Email contact between doctor and patientBMJ 1999; 318 doi: https://doi.org/10.1136/bmj.318.7195.1428 (Published 22 May 1999) Cite this as: BMJ 1999;318:1428
- Badal Pal ([email protected]), consultant rheumatologist
The medical profession has been ahead of business and industry in its use of the telephone, but this is not the case with regard to its modern counterpart—email. However, with the rapid increase in the use of the internet the importance of email and its impact on health care cannot be ignored.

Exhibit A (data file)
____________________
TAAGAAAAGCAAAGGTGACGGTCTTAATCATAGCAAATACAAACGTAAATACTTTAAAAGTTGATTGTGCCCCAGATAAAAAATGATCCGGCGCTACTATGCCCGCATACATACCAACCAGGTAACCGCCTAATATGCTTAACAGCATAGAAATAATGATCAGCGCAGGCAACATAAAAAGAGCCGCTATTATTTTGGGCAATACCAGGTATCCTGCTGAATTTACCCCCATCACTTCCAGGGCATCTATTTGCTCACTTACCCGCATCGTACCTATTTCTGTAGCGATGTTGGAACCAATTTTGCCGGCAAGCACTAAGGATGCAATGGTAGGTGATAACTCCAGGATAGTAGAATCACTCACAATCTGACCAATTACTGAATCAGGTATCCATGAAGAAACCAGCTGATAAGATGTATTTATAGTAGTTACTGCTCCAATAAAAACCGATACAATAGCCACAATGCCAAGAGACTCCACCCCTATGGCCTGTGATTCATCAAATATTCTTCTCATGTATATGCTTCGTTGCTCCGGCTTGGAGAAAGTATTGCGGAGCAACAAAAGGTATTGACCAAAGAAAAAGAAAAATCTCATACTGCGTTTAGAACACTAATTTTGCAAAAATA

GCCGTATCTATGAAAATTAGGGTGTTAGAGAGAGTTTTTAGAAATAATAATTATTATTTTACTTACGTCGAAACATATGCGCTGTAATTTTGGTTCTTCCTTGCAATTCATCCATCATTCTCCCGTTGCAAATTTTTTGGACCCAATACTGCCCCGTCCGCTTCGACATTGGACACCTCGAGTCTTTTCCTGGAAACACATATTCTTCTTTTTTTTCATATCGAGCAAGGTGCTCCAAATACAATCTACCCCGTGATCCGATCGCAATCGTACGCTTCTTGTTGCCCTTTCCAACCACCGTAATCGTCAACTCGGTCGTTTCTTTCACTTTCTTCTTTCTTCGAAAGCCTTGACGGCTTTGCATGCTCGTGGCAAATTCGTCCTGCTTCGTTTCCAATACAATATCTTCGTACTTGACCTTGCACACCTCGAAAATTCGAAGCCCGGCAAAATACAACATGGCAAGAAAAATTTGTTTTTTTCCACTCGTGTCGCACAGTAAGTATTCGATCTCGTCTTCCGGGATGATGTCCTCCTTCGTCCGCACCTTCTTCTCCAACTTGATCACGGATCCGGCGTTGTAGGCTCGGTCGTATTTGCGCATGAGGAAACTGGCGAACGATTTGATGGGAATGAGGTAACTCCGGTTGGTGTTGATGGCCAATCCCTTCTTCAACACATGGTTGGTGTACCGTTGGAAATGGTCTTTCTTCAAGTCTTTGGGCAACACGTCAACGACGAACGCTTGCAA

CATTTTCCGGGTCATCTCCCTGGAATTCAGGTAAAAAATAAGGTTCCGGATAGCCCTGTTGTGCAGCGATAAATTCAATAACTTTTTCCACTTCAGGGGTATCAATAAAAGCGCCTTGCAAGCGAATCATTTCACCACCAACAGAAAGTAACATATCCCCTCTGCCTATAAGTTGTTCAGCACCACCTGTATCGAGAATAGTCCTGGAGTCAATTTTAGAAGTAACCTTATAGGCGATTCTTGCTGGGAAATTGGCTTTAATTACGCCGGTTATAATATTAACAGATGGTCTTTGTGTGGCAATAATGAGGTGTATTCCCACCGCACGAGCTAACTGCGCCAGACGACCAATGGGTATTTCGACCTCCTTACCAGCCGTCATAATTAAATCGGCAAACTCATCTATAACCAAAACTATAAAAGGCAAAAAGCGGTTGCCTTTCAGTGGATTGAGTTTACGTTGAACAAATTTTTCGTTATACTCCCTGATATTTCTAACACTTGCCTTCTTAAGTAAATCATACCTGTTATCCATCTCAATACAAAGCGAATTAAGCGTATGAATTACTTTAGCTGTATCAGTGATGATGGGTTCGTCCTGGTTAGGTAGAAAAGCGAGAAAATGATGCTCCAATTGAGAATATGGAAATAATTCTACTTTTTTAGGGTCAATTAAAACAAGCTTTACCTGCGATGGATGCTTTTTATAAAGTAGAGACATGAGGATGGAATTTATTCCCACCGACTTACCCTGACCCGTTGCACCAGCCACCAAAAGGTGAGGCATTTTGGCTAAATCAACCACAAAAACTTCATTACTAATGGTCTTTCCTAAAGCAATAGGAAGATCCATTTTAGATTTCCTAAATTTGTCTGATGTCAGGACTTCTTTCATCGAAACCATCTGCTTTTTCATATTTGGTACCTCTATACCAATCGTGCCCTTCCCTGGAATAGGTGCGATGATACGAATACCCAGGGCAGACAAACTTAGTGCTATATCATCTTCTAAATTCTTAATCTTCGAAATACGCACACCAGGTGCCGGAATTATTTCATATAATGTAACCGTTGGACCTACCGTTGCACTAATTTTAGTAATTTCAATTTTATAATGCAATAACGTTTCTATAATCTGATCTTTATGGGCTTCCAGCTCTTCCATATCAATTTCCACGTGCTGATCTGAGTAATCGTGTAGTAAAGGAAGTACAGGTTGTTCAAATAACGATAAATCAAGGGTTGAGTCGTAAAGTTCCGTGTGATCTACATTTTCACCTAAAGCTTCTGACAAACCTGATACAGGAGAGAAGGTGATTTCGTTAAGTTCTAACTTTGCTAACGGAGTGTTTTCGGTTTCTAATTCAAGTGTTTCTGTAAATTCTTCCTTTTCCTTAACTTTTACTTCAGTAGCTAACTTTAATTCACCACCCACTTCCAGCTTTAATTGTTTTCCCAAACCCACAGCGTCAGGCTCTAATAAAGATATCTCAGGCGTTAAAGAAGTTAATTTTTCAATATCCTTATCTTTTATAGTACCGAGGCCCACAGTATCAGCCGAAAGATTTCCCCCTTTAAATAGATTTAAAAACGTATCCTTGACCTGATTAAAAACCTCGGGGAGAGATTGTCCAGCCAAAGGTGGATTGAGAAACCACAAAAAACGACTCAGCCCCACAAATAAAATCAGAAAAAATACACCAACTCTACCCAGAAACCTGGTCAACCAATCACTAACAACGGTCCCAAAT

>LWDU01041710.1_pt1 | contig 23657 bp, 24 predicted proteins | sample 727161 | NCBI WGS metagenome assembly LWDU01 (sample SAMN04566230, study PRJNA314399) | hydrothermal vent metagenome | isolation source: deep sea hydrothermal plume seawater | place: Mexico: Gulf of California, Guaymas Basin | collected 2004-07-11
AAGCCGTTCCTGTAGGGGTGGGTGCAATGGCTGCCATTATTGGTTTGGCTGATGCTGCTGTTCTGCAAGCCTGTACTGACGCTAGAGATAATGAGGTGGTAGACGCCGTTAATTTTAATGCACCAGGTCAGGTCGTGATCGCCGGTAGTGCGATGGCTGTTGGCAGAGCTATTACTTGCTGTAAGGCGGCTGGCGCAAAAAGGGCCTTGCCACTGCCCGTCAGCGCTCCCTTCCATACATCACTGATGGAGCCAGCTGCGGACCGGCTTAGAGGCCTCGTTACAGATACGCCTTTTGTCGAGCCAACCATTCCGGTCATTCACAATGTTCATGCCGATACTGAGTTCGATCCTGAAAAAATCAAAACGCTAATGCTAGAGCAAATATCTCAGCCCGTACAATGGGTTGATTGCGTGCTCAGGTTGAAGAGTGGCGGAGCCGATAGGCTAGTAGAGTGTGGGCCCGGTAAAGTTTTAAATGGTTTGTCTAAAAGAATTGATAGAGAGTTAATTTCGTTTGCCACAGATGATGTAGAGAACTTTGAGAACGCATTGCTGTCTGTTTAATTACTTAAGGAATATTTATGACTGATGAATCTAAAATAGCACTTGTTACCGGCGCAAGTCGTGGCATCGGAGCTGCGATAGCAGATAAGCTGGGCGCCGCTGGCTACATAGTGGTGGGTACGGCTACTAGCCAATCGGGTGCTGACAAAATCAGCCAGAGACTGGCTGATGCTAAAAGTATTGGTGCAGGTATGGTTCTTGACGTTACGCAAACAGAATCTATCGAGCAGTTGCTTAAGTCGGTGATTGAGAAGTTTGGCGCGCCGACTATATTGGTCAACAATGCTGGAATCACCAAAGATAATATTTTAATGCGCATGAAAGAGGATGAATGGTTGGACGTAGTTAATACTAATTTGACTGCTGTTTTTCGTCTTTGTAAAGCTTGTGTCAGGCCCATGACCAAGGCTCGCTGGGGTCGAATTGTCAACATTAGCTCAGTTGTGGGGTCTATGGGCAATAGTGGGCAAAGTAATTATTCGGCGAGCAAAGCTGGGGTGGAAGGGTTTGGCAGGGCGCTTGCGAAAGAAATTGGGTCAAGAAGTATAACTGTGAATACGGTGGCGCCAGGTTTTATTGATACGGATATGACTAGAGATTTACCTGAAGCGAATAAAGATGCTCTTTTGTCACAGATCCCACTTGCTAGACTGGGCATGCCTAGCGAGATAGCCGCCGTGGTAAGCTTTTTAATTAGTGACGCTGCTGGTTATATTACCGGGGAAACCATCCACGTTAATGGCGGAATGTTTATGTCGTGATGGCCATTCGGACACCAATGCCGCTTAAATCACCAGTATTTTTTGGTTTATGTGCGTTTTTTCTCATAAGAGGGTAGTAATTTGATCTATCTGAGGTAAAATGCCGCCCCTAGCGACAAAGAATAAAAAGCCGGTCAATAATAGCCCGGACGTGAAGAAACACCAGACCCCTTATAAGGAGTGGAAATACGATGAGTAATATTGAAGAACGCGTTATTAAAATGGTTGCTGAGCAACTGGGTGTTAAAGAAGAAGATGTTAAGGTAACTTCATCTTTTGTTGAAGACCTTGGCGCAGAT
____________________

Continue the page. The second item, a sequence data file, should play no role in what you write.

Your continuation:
Face to face consultations are currently supplemented by mailed or faxed letters and telephone messages, but much more rapid communication is now available to patients and healthcare professionals via email. Email has many advantages that the others lack. For example, it is a direct means of contact between patients and doctors and is reassuring for the patients to know that the messages will be received. Doctors …
Log in using your username and password
Log in through your institution
Register for a free trial to thebmj.com to receive unlimited access to all content on thebmj.com for 14 days.
Sign up for a free trial